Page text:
My team and I set to work building an internally insourced prospecting machine with the help of a data engineer (¾  time) that I hired through Craigslist, five offshore data wranglers, a sales operations person and a project manager (both ½ time). The project took us six months to build with lots of care and feeding.

I was sure we could identify prospecting best practices and even analyze our top customers to build an ICP. What no one believed, however, was that this could be scaled on an institutional level.

But I’ve always loved a challenge. And I like nothing more than someone telling me I can’t do something. Here’s what we did:

Step 1—Identifying Prospecting Best Practices: We started by interviewing our best sales reps to learn how they approached their prospecting. We found that they pretty much-ignored inbounds and data in SFDC and followed their own identification methods. They were self-sourcing leads using very specific identifiers —either doing it themselves or, in one case,  hiring someone on the side with their own money to do the legwork.

We also analyzed the origins and sales process of our best customers. We wanted to understand how these accounts came to us and how we had sold them. The key was to find similarities we could replicate and use to replicate these circumstances proactively.

Step 2—Gathering the Buying Signals: To scale our reps’ best practices, we needed a way to collect and process what they had identified buying circumstances.

The signals they came up with told them when a viable prospect should be most receptive to engaging in a buying conversation. What we found was that the historic information collected, such as the number of employees, location, industry, revenue, was almost inconsequential to our reps analysis.  Rather, they were focusing on signals of timing, such as business events, activities, news, and even on serendipitous mutual connections – to determine the possible ‘in market’ people and companies for their outreach.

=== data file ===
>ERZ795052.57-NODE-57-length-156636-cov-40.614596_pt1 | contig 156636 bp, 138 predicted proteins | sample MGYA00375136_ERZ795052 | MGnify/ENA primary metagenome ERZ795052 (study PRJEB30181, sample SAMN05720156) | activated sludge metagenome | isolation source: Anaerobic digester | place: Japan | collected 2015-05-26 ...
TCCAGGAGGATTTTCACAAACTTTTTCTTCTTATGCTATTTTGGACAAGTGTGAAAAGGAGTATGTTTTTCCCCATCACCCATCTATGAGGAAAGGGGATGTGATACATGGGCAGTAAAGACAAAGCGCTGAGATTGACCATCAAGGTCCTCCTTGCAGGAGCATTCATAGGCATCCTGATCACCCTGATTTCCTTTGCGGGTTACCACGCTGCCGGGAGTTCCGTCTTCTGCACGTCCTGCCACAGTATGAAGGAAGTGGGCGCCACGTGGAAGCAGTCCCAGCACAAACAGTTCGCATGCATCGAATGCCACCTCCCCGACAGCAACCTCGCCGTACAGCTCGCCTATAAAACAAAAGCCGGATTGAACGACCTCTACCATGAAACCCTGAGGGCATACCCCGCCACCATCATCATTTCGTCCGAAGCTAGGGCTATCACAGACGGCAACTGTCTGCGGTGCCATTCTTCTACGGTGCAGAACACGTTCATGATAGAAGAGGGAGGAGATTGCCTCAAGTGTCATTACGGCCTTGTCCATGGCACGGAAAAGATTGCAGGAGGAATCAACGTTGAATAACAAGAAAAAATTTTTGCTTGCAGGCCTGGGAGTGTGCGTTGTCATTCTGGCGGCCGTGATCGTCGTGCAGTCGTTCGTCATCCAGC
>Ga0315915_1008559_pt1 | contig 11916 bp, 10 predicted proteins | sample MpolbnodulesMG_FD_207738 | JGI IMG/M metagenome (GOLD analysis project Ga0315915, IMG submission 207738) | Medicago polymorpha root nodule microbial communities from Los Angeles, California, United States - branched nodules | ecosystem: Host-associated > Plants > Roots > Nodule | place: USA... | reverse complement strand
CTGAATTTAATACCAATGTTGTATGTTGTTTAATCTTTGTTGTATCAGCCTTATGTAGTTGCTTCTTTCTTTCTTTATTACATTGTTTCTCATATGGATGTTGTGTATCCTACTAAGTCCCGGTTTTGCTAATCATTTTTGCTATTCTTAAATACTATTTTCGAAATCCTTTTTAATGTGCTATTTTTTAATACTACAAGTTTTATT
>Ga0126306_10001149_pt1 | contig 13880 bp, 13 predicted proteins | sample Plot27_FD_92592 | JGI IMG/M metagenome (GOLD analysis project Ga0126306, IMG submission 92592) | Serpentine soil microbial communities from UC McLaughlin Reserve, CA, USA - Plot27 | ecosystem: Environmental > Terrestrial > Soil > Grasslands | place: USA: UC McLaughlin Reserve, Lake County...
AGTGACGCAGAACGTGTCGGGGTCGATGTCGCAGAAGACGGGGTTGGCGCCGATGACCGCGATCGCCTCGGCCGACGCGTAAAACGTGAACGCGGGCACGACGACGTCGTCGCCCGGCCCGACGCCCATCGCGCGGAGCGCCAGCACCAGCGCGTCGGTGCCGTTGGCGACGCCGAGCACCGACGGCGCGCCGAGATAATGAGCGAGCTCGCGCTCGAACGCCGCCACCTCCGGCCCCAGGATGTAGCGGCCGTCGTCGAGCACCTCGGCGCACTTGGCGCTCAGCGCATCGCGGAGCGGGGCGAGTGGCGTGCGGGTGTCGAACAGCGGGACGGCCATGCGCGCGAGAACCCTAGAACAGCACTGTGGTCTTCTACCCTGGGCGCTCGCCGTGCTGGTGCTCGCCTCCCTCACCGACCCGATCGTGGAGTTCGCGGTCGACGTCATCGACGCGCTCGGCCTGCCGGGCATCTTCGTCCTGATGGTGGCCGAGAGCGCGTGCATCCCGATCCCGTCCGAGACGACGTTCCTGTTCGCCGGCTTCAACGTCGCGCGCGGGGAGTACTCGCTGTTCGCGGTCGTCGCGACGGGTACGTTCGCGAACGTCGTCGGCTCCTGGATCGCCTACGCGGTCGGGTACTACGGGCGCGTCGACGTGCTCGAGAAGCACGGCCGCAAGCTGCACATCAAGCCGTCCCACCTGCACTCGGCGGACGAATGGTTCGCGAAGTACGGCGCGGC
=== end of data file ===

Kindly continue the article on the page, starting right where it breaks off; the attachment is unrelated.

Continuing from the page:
Here are some of the buying signals we used:

  • Decision-makers who purchased products that complemented our offerings.
  • Recent promotions or hires of executives with budget oversight.
  • Hires or purchases suggesting that a company was gearing up its business in an area compatible with our product offerings.
  • Companies that announced a relationship with a company that was already our client.
  • Companies securing B and C rounds of financing, debt financing or going public.
  • Former clients (people) who’d moved to companies not currently using our products.
  • Companies receiving awards or recognition, such as making the Inc. 500 or similar accolades.